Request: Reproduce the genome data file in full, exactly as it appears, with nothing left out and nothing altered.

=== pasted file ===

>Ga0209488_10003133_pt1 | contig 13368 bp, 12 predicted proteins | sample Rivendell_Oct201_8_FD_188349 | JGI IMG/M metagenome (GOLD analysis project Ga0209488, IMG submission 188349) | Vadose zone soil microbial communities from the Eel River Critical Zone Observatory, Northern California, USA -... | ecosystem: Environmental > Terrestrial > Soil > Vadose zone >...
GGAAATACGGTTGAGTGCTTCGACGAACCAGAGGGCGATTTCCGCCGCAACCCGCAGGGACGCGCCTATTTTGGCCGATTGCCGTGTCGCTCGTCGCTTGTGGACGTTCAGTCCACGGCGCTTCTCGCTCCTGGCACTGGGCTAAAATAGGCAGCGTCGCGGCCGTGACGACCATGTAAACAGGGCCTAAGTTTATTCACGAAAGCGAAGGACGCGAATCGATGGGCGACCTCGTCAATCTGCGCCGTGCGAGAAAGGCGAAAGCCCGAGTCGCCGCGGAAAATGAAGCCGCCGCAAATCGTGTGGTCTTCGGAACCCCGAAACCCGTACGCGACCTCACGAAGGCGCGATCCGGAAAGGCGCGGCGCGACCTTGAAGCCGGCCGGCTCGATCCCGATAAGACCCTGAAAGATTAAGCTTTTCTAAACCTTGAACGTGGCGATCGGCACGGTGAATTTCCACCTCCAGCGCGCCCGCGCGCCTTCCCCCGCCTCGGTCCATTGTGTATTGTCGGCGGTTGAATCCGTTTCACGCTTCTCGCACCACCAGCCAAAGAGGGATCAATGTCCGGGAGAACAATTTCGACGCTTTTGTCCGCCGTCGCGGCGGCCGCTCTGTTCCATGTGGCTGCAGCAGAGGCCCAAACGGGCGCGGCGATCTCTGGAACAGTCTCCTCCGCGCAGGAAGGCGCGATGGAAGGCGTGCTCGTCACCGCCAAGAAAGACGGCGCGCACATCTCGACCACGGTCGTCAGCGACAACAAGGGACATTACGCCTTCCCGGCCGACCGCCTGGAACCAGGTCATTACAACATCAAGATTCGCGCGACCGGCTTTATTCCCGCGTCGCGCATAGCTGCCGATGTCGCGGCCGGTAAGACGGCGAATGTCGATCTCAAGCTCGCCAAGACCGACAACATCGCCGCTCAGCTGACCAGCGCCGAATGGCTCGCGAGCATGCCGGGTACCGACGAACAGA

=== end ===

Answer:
>Ga0209488_10003133_pt1 | contig 13368 bp, 12 predicted proteins | sample Rivendell_Oct201_8_FD_188349 | JGI IMG/M metagenome (GOLD analysis project Ga0209488, IMG submission 188349) | Vadose zone soil microbial communities from the Eel River Critical Zone Observatory, Northern California, USA -... | ecosystem: Environmental > Terrestrial > Soil > Vadose zone >...
GGAAATACGGTTGAGTGCTTCGACGAACCAGAGGGCGATTTCCGCCGCAACCCGCAGGGACGCGCCTATTTTGGCCGATTGCCGTGTCGCTCGTCGCTTGTGGACGTTCAGTCCACGGCGCTTCTCGCTCCTGGCACTGGGCTAAAATAGGCAGCGTCGCGGCCGTGACGACCATGTAAACAGGGCCTAAGTTTATTCACGAAAGCGAAGGACGCGAATCGATGGGCGACCTCGTCAATCTGCGCCGTGCGAGAAAGGCGAAAGCCCGAGTCGCCGCGGAAAATGAAGCCGCCGCAAATCGTGTGGTCTTCGGAACCCCGAAACCCGTACGCGACCTCACGAAGGCGCGATCCGGAAAGGCGCGGCGCGACCTTGAAGCCGGCCGGCTCGATCCCGATAAGACCCTGAAAGATTAAGCTTTTCTAAACCTTGAACGTGGCGATCGGCACGGTGAATTTCCACCTCCAGCGCGCCCGCGCGCCTTCCCCCGCCTCGGTCCATTGTGTATTGTCGGCGGTTGAATCCGTTTCACGCTTCTCGCACCACCAGCCAAAGAGGGATCAATGTCCGGGAGAACAATTTCGACGCTTTTGTCCGCCGTCGCGGCGGCCGCTCTGTTCCATGTGGCTGCAGCAGAGGCCCAAACGGGCGCGGCGATCTCTGGAACAGTCTCCTCCGCGCAGGAAGGCGCGATGGAAGGCGTGCTCGTCACCGCCAAGAAAGACGGCGCGCACATCTCGACCACGGTCGTCAGCGACAACAAGGGACATTACGCCTTCCCGGCCGACCGCCTGGAACCAGGTCATTACAACATCAAGATTCGCGCGACCGGCTTTATTCCCGCGTCGCGCATAGCTGCCGATGTCGCGGCCGGTAAGACGGCGAATGTCGATCTCAAGCTCGCCAAGACCGACAACATCGCCGCTCAGCTGACCAGCGCCGAATGGCTCGCGAGCATGCCGGGTACCGACGAACAGA